Food. The most important part of college besides, arguably, your education.
The menu for the dining hall can make or break my day. Will there be a beaming smile slapped across my face as I scoop some of Maplestreet Commons’ mac and cheese bites onto my plate? Or will I sulk my way over to the grill and shovel up soggy cauliflower to put next to my unseasoned chicken? Every day is a gamble.
Unless you know where to eat.
Because a new provider, Aramark, has taken over Miami University dining this year, the validity of these rankings may change. As of last year, however, the locations I gathered stood in the upper echelon of Miami campus cuisine. So, here are the top seven places to eat on campus, ranked.
I felt reluctant to put the on-campus Starbucks on the list, but in the end, it serves as a personal favorite and ultimate lifesaver. It’s reliable, tasty and perfectly located on campus for when you need a quick pick-me-up from working on a project at Armstrong.
The coffee tastes far richer than Cafe Lux, King Cafe or any of the dining halls’ water-flavored coffee with a tree bark aftertaste. Besides the many coffee options, Starbucks also sells pretty reasonable breakfast and lunch choices.
One of the major downsides is the line. I’ve admittedly waited upward of 40 minutes just to lay my hands on a spinach and feta wrap paired with a caramel macchiato, but I have never regretted it.
The rankings of the next three dining halls are pretty interchangeable. Depending on who you ask, you’ll get a different ranking every time. I placed Garden the lowest because it may have the coveted Zen Garden that (used to) let students make their own stir fry, but it still has fewer options than the other two. The food here stays pretty consistent, and every day at least one item on the menu will catch your eye.
Soft serve station. Need I say more? Don’t worry, I will. Even though Martin Commons also has a soft serve machine, it did not make the top seven for obvious reasons. Martin famously stands as the lowest-ranked dining hall on campus. The small size of Martin already sets limitations to your dining experience. However, Western, the newest of the dining halls, has space for an abundant salad bar, a sandwich station, an international bar and a grill area.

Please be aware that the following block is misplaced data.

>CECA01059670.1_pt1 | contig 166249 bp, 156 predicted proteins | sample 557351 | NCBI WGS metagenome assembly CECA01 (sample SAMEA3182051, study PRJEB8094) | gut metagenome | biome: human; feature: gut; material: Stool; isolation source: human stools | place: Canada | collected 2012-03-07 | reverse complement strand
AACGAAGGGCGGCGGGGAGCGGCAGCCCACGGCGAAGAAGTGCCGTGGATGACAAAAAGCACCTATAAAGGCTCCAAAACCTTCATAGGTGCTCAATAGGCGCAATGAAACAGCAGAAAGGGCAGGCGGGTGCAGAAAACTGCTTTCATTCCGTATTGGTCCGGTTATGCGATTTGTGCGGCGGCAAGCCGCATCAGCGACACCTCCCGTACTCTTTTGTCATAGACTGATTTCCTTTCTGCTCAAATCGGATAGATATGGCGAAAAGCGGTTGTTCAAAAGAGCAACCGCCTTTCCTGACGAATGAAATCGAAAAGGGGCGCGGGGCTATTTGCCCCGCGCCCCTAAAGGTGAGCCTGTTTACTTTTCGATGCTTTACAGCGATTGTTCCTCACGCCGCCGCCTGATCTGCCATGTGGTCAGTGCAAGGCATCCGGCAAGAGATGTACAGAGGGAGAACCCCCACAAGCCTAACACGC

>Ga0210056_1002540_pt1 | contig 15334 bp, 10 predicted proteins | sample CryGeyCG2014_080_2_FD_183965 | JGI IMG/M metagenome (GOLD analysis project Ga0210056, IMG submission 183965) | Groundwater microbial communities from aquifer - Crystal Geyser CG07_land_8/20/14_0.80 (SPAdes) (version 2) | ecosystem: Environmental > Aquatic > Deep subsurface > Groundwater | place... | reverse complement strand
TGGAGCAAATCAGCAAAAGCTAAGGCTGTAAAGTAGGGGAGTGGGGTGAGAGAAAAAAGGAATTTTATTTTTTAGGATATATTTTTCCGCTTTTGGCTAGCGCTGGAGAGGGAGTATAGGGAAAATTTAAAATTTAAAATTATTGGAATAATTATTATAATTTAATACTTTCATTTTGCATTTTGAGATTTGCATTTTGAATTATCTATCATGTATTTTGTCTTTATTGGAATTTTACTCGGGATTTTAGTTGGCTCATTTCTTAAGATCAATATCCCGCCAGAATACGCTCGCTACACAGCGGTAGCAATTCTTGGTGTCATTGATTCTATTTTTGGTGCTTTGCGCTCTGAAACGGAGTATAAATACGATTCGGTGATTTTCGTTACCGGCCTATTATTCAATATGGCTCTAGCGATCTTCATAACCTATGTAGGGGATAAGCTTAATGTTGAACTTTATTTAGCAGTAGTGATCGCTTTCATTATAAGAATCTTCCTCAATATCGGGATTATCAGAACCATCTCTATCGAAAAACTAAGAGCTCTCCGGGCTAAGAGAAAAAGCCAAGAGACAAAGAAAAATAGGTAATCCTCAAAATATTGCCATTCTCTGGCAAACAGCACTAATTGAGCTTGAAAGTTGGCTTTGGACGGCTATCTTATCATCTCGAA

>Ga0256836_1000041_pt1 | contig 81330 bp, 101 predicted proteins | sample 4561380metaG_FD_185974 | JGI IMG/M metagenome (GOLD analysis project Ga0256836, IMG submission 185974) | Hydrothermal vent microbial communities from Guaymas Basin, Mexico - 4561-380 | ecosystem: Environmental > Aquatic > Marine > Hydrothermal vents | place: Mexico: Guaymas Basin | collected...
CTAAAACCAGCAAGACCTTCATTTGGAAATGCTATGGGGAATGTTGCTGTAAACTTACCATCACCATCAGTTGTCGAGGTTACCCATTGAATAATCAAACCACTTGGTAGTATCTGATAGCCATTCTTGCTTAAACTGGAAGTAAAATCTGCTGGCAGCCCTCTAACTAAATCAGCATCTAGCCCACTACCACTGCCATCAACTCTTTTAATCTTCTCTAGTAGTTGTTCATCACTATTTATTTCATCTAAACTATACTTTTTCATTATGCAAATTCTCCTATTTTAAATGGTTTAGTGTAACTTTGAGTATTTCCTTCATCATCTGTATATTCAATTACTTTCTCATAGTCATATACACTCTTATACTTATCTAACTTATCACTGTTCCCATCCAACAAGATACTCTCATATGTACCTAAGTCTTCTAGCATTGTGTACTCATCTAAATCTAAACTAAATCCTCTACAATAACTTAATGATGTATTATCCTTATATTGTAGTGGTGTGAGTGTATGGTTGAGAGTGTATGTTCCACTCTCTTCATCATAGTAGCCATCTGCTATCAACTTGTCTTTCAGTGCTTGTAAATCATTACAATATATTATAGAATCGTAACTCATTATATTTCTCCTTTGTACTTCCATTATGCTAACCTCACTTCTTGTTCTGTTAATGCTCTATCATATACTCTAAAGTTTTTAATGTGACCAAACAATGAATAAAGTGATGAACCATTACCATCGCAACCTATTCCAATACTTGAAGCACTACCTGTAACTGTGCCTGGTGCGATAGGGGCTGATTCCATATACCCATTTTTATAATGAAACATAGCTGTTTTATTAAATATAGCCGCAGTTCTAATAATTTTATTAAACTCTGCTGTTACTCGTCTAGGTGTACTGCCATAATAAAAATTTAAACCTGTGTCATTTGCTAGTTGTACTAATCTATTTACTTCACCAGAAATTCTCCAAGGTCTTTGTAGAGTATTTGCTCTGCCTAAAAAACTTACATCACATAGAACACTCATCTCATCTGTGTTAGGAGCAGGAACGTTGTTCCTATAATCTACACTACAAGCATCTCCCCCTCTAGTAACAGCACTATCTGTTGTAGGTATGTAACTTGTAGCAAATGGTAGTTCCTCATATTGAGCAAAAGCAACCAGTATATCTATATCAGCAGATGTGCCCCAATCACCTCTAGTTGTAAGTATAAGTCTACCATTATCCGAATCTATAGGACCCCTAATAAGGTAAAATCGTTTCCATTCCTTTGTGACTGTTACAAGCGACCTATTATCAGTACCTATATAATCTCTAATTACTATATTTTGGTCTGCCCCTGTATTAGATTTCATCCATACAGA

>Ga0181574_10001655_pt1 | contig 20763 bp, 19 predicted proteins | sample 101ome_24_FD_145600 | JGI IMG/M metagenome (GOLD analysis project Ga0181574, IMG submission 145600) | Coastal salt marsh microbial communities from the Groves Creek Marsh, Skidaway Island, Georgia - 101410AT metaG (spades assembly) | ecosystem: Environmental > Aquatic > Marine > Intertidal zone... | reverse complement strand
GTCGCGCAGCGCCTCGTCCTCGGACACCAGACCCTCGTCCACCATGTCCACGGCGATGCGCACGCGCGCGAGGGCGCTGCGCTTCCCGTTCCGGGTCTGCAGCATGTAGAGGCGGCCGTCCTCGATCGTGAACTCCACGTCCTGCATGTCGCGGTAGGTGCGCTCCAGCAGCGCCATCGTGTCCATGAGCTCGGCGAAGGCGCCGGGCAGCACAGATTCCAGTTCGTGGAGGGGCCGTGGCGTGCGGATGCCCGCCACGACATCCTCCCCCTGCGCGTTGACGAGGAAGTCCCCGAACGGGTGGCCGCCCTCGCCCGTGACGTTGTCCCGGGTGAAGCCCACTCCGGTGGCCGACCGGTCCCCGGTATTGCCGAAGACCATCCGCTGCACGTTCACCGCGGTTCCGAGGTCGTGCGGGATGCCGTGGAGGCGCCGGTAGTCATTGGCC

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The only reason I put Maple higher on the list than Western is because of the Southwest Station. Last year, sadly, this station was only open during lunch hours. However, whenever I had the chance to serve myself a heaping serving of guacamole paired with chicken and some pico de gallo, I knew my day was set for success. Maple shines brightest during its lunch hours. During this time, students can also snag some spring rolls from the stir fry station.
3. Marketstreet at MacCracken
This place really does have it all. Marketstreet looks and feels like a mini, on-campus grocery store. During the day, I can use meal swipes to grab a breakfast sandwich in all of its cheesy glory and sip on a personal smoothie. If I’m desperate for some popcorn, I can run over and grab a bag because of its late hours. But, be warned: dining dollars may feel like fake monopoly money, but in places like the campus markets, your money fades fast.
Maybe it’s because I only find myself inside the Farmer School of Business on the rarest of occasions, but Dividends feels like it houses something ethereal. The infamous build your own salad station ranks supremely higher than any other dining options. You can also feast on a delicately warm panini, order a bento box or sip on a latte. Dividends has so many options, and all of them are delicious.
1. Armstrong Student Center
Armstrong Student Center takes the place for the best dining options, mainly because it has the most options. From pizza to wings to sushi, Armstrong is also a reliable option, with made-to-order food. It also provides the perfect atmosphere to either catch up with friends or work on some upcoming assignments.
Armstrong has many choices for dining, so take your pick.
Café Lux: for a quick coffee and muffin pick-me-up.
Red Zone: it satisfies your Buffalo Wild Wings craving for wings and seasoned fries.
Pulley Diner: I am a sucker for a classic diner breakfast. Also, milkshakes.
Haines’: Mediterranean-inspired fresh dishes.
Kabar: sushi, stir fry and more.
Eiffel Pizza: pizza and pasta for some carb-loading.
Emporium: Armstrong’s market where you can get snacks or a meal.
Field to Fork: salads that rival those of Dividends.
Honorable Mention: Bell Tower Commons
Only the people on campus in fall 2020 or earlier have been graced with the experience of dining at Bell in all of its glory while it was still fully operating.
This dining hall closed due to the pandemic and only briefly reopened in 2020 to then eventually close again. The flavors from the Chipotle-esque burrito bar and quesadilla station live in the distant memories of the class of 2023. Even though I have never eaten there myself, the praises given by older students make this spot worth noting.